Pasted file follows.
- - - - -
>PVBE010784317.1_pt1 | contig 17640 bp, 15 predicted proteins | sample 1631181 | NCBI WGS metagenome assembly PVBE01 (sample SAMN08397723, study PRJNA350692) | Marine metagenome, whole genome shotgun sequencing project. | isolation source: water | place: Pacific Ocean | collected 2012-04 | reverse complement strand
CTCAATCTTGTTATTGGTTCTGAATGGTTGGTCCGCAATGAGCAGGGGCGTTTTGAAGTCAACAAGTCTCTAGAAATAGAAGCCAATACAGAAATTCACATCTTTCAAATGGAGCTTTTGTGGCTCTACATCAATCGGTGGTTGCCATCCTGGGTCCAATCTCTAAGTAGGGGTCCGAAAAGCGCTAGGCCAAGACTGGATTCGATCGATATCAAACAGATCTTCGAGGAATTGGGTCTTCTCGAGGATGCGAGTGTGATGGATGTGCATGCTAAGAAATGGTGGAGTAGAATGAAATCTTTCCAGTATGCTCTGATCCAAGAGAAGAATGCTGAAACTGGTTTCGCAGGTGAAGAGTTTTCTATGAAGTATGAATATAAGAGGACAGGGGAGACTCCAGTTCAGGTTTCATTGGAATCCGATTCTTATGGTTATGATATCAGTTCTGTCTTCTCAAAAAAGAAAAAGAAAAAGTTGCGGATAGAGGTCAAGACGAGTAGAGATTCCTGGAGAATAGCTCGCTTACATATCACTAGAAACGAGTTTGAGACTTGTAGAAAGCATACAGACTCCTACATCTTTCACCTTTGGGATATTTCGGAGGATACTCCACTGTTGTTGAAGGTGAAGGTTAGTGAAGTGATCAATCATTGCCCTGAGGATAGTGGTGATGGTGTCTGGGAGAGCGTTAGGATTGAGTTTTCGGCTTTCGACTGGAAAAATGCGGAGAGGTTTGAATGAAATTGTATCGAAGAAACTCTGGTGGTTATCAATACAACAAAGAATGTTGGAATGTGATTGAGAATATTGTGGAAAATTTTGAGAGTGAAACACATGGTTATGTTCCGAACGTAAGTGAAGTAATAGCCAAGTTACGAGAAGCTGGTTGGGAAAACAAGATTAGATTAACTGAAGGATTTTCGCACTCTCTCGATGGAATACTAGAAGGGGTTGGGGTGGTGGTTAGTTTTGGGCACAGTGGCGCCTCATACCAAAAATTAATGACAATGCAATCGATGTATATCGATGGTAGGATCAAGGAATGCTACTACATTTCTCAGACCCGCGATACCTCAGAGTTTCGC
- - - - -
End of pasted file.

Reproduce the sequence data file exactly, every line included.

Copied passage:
>PVBE010784317.1_pt1 | contig 17640 bp, 15 predicted proteins | sample 1631181 | NCBI WGS metagenome assembly PVBE01 (sample SAMN08397723, study PRJNA350692) | Marine metagenome, whole genome shotgun sequencing project. | isolation source: water | place: Pacific Ocean | collected 2012-04 | reverse complement strand
CTCAATCTTGTTATTGGTTCTGAATGGTTGGTCCGCAATGAGCAGGGGCGTTTTGAAGTCAACAAGTCTCTAGAAATAGAAGCCAATACAGAAATTCACATCTTTCAAATGGAGCTTTTGTGGCTCTACATCAATCGGTGGTTGCCATCCTGGGTCCAATCTCTAAGTAGGGGTCCGAAAAGCGCTAGGCCAAGACTGGATTCGATCGATATCAAACAGATCTTCGAGGAATTGGGTCTTCTCGAGGATGCGAGTGTGATGGATGTGCATGCTAAGAAATGGTGGAGTAGAATGAAATCTTTCCAGTATGCTCTGATCCAAGAGAAGAATGCTGAAACTGGTTTCGCAGGTGAAGAGTTTTCTATGAAGTATGAATATAAGAGGACAGGGGAGACTCCAGTTCAGGTTTCATTGGAATCCGATTCTTATGGTTATGATATCAGTTCTGTCTTCTCAAAAAAGAAAAAGAAAAAGTTGCGGATAGAGGTCAAGACGAGTAGAGATTCCTGGAGAATAGCTCGCTTACATATCACTAGAAACGAGTTTGAGACTTGTAGAAAGCATACAGACTCCTACATCTTTCACCTTTGGGATATTTCGGAGGATACTCCACTGTTGTTGAAGGTGAAGGTTAGTGAAGTGATCAATCATTGCCCTGAGGATAGTGGTGATGGTGTCTGGGAGAGCGTTAGGATTGAGTTTTCGGCTTTCGACTGGAAAAATGCGGAGAGGTTTGAATGAAATTGTATCGAAGAAACTCTGGTGGTTATCAATACAACAAAGAATGTTGGAATGTGATTGAGAATATTGTGGAAAATTTTGAGAGTGAAACACATGGTTATGTTCCGAACGTAAGTGAAGTAATAGCCAAGTTACGAGAAGCTGGTTGGGAAAACAAGATTAGATTAACTGAAGGATTTTCGCACTCTCTCGATGGAATACTAGAAGGGGTTGGGGTGGTGGTTAGTTTTGGGCACAGTGGCGCCTCATACCAAAAATTAATGACAATGCAATCGATGTATATCGATGGTAGGATCAAGGAATGCTACTACATTTCTCAGACCCGCGATACCTCAGAGTTTCGC